Proliferation of hepatitis B virus infected human hepatocytes in humanized mice treated with the entry inhibitor Myrcludex-B induces strong cccDNA reduction and maintenance of cccDNA-free hepatocytes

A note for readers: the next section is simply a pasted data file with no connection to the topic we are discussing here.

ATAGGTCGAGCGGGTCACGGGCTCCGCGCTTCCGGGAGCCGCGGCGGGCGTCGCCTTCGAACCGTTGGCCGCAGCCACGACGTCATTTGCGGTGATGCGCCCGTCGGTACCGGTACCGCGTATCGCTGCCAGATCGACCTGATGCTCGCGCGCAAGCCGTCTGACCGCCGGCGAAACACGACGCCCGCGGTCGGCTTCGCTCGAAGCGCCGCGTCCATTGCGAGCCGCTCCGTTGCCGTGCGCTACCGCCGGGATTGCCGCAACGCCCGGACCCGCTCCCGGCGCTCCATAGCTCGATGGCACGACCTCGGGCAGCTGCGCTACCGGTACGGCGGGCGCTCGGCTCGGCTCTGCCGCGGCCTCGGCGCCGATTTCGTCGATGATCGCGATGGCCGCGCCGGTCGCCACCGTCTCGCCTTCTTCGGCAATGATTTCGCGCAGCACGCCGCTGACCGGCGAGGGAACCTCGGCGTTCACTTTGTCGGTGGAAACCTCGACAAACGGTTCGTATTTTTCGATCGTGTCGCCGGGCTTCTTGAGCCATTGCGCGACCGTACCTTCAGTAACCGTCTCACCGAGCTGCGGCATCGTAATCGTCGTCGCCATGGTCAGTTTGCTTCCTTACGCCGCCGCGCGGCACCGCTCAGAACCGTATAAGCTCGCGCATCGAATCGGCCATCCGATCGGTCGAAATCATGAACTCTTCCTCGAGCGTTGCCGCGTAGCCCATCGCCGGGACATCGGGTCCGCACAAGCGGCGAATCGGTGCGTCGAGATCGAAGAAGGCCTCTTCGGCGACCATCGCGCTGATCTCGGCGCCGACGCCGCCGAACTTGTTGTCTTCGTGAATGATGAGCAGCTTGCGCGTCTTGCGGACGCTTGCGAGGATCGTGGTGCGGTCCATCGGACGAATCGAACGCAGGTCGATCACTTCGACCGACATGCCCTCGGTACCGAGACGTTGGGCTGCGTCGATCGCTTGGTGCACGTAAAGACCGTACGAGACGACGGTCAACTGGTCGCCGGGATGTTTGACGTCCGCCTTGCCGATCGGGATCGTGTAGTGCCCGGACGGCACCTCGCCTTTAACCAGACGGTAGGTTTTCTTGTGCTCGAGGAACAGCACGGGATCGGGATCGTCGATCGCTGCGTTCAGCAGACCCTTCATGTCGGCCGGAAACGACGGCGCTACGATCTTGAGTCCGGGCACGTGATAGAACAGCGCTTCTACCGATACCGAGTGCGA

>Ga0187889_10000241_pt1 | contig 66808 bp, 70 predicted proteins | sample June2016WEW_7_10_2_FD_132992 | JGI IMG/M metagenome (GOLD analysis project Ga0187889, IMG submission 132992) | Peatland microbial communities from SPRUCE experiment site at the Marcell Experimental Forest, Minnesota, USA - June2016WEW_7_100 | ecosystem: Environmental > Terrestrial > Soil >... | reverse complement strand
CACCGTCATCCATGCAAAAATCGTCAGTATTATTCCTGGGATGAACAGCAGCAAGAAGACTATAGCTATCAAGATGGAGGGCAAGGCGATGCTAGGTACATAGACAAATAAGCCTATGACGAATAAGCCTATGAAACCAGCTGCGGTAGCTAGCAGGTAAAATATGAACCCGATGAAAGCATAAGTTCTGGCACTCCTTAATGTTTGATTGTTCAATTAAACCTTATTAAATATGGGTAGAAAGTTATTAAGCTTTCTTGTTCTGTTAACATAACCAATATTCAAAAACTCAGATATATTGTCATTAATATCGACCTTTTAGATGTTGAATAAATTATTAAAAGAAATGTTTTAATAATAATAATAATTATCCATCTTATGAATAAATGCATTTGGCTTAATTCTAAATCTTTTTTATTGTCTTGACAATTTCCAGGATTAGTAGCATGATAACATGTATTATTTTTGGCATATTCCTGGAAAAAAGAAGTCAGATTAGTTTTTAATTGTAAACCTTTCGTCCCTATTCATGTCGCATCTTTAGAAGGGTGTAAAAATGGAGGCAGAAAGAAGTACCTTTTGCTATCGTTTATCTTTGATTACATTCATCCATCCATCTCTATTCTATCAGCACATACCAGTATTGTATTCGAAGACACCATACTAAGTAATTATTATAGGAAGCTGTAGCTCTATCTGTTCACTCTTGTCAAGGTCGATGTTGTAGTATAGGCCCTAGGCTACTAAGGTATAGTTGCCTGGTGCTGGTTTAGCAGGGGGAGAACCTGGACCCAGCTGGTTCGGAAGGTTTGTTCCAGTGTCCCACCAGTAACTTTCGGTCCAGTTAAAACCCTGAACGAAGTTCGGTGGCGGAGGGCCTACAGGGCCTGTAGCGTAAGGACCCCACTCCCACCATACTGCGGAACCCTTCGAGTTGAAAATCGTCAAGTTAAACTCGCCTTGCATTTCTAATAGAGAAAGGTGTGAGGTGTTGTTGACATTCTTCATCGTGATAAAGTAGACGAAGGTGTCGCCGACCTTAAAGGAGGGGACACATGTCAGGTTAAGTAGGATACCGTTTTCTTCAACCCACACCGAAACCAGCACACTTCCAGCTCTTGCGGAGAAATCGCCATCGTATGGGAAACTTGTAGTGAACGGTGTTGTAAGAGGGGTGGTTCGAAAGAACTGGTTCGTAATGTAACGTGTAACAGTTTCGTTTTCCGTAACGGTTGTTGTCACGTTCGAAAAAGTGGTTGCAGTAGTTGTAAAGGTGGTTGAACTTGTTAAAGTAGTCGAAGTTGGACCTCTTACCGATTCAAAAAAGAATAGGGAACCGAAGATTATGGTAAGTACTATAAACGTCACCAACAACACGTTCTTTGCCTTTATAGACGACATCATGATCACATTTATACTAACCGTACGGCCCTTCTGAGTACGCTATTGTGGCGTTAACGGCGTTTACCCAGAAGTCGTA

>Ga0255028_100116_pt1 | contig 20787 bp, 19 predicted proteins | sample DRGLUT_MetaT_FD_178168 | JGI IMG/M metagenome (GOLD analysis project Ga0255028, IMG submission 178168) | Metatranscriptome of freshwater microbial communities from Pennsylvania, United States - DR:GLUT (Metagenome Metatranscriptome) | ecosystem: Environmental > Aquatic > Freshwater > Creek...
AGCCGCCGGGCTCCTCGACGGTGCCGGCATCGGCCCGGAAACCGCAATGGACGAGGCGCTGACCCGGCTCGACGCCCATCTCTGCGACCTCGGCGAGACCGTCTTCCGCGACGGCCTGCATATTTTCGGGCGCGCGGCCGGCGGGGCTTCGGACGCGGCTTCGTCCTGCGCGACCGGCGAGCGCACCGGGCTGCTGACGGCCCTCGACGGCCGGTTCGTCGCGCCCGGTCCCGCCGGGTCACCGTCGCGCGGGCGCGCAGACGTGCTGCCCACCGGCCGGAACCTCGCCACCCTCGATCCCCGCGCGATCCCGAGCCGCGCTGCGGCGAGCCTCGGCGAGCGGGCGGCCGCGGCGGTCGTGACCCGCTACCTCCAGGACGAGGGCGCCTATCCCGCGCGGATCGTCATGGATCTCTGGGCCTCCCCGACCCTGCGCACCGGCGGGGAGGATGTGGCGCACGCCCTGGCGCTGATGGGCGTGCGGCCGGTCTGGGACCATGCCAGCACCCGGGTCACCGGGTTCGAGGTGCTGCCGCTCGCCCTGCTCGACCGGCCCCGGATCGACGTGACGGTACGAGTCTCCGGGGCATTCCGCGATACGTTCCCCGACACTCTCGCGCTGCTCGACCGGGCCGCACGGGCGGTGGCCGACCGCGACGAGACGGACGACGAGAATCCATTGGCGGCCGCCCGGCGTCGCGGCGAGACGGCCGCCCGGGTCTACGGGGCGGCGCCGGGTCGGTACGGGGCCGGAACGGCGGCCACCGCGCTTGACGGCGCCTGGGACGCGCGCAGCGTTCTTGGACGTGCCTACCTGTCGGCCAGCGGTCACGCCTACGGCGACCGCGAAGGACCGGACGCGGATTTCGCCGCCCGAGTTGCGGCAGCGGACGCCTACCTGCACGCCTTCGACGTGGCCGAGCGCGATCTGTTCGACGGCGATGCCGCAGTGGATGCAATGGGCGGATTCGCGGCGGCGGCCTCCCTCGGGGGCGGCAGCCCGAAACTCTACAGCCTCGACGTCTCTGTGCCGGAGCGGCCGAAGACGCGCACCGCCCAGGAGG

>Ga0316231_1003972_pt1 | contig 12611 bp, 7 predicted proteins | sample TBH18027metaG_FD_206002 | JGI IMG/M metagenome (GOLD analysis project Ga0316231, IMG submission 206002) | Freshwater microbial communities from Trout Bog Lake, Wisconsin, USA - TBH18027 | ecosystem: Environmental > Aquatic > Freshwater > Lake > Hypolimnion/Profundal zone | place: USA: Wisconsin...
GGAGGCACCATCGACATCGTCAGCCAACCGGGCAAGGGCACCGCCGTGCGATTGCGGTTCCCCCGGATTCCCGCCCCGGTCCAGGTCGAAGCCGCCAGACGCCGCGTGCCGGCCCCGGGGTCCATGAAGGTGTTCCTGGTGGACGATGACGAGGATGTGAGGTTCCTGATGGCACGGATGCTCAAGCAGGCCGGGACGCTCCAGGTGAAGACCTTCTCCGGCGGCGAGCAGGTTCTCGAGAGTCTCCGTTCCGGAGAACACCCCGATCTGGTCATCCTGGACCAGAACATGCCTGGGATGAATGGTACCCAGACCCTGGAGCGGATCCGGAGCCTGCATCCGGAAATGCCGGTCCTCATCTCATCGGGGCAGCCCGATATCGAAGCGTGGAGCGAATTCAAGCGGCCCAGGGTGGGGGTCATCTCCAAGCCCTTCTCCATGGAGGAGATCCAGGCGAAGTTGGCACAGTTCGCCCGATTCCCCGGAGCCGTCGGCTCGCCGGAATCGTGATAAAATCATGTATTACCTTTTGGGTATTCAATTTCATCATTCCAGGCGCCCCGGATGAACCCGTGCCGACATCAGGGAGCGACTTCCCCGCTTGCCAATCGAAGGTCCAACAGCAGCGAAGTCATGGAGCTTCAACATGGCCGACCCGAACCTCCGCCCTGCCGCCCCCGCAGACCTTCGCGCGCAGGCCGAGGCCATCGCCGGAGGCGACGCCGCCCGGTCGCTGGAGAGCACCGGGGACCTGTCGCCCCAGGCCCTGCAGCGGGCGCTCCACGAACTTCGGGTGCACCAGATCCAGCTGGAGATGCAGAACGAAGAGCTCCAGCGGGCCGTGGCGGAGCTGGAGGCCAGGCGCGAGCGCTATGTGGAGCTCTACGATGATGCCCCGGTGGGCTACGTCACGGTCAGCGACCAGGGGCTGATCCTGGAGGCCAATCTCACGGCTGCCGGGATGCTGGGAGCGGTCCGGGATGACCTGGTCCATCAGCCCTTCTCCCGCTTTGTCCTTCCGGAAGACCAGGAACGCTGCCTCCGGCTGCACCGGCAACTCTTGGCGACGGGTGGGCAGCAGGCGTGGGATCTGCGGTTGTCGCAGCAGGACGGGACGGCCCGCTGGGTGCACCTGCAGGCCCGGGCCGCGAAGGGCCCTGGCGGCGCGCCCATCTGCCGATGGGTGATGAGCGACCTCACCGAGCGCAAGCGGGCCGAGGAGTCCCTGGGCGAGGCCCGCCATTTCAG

In chronic hepatitis B virus (HBV) infection, the viral genome forms a stable minichromosome, the covalently closed circular DNA (cccDNA), which can persist throughout the hepatocyte lifespan. Immune mediated cell injury and compensatory cell growth, however, appear to favor cccDNA destabilization, leading to the selection of cccDNA-free hepatocytes. Aim of the study was to determine the proliferative capacities of HBV-infected human hepatocytes in vivo as well as the impact of liver regeneration on intrahepatic cccDNA loads in human-liver chimeric uPA/SCID mice treated for sixty days with the entry inhibitor Myrcludex-B to avoid de novo infection of cccDNA-cleared hepatocytes. Methods: Human hepatocyte proliferation was triggered by transplanting HBV-infected primary human hepatocytes (PHH) isolated from highly viremic (1xE9 HBV-DNA/ml) humanized mice into naïve uPA/SCID recipients. PHH proliferation and viral load changes were determined by qRT-PCR and immunohistochemistry. Results: Isolated PHHs engrafted and strongly proliferated in recipient mice reaching an average of 5 to 6 cell doublings within 100 days. Although all PHHs appeared HBcAg-positive in the donor mouse, HBcAg staining was lost quickly during the first four weeks after transplantation. Notably, HBcAg-positive PHHs displayed a marked reduction in their proliferation capacity compared to HBcAg-negative PHHs as measured by Ki67 co-staining. Not only intrahepatic HBV-RNA (pgRNA and subgenomic RNA) levels decreased in the first 30 days post-transplantation, but also cccDNA copies/PHH dropped by more than 2 log. This was due to both a dilution of the cccDNA pool among daughter cells and to a 1.4-log loss of total intrahepatic cccDNA loads. However, serological and intrahepatic virological markers rebounded at later time points, as PHH expansion relented. This was due to a de novo infection of quiescent hepatocytes because treatment of mice with Myrcludex-B from day 30 – 90 completely blocked viral rebound. Conclusion: Even if cell division appeared to be less pronounced in HBcAg-positive human hepatocytes, in the milieu of a strong liver regeneration, expansion of PHHs induced a strong cccDNA reduction, leading to the formation of cccDNA-free hepatocytes. Since administration of the entry inhibitor efficiently prevented re-infection of quiescent hepatocytes, viral clearance could be achieved in the great majority of chronically infected hepatocytes.